Bon Appetit magazine is chock full of fabulous ideas this month. I usually read through all the recipes and put stars next to the ones I intend to try. Much like highlighting college textbooks, I felt like it would have been easier to mark the ones I did not want to use this month.
Here we have harissa-marinated sirloin tips and Isaraeli couscous with asparagus and peas. As with many BA recipes, the steak is marinated in something that, although increasingly popular among the cuisine-minded, is not found in the local market. I have realized that I can almost always figure out something to substitute after reading the description of the exotic ingredient in question. So, harissa is a chile sauce of Northern Africa. Well, I have Sriracha, a chile sauce of Thailand, already in my fridge - voila! - substitution made.
I used steaks from my frozen 1/4-steer and was determined to cook them perfectly. In my mind, "perfect" means rare. Medium-rare if I have to. So I seared them quickly ... too quickly. Turns out, treating fat slices of steak like shrimp doesn't work so well. Josh and I cut into our first bite and thought it looked like ahi. I probably would have eaten it if it was just me, quite honestly, but Josh thought it would be best thrown back in the skillet for a couple minutes. I will admit that they tasted better in the medium/medium-rare state they ended up in.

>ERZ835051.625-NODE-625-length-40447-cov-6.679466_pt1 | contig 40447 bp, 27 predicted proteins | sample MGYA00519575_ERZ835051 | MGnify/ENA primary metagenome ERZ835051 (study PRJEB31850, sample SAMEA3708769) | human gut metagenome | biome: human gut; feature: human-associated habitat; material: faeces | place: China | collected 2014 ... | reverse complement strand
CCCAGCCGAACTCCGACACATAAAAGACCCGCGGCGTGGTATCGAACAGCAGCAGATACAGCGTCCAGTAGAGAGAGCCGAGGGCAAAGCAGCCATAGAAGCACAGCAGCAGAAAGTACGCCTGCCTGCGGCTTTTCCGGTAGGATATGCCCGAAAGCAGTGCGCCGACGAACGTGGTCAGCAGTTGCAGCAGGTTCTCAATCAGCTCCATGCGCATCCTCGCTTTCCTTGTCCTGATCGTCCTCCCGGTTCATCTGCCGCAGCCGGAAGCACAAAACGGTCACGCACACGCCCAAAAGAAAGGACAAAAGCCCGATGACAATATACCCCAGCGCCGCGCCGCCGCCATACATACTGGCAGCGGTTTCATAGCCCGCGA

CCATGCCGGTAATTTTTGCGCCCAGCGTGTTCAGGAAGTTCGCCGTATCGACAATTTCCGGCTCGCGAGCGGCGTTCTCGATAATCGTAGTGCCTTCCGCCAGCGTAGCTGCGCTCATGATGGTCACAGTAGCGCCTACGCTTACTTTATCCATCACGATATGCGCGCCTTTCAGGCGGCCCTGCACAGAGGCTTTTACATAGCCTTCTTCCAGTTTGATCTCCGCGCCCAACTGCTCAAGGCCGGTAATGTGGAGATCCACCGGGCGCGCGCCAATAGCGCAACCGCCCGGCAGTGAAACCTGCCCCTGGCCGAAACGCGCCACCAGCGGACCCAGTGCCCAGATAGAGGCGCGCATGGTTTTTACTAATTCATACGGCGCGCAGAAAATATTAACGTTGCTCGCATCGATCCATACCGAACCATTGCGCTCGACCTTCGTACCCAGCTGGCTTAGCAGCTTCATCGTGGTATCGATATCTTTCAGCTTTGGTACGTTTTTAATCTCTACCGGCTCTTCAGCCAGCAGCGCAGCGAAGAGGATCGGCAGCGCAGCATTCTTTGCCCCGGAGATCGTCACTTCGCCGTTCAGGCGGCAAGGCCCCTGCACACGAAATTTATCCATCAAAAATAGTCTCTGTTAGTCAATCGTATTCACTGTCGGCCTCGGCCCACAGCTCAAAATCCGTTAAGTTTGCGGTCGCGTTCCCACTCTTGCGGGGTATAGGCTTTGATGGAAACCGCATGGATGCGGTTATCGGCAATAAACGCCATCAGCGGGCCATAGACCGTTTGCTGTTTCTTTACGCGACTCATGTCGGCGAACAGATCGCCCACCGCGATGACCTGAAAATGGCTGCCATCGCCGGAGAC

I believe I am paraphrasing Anthony Bourdain when I say that anyone who eats their meat well-done doesn't actually like meat. I would extend that to medium-well, even. The reason is that, once you cook a thing to smithereens, all real texture and flavor is lost. AB even said that when someone in a restaurant orders meat well-done, the kitchen will grab the oldest piece of meat in the fridge. Since there will be no flavor left, the diner will not be able to distinguish any off color, flavor or smell; these disappear through over-cooking.
I suppose this is part of my right way-wrong way thinking. I pretty much ascribe to the philosophy that there is a correct and, therefore, incorrect, way to do pretty much everything. Eating meat on the raw to medium scale (excepting poultry) is correct, so that's the way you should do it! Using the entire acceleration ramp to merge with freeway traffic is correct, so 99.99999% of Seattle drivers do it wrong and should learn how to drive correctly!
The couscous was quite good, too. The key was the dressing. Also key: toasting the couscous and cooking it in chicken broth.
Steak Marinade: 2T e.v.olive oil, 4 garlic cloves, minced, 2T golden brown sugar, 2T soy sauce, 1T minced fresh thyme, 2 tsp. harissa or Sriracha. Mix all that, toss in meat, and marinate anywhere from two hours to overnight. I put the marinade together in the morning and used the meat that night.
Couscous dressing: 2T e.v.olive oil, 2T lemon juice, 1 minced garlic clove, 1/2-1 tsp. grated lemon zest. Actually, I didn't measure the zest, I just used a small lemon and grated off the zest of the whole thing.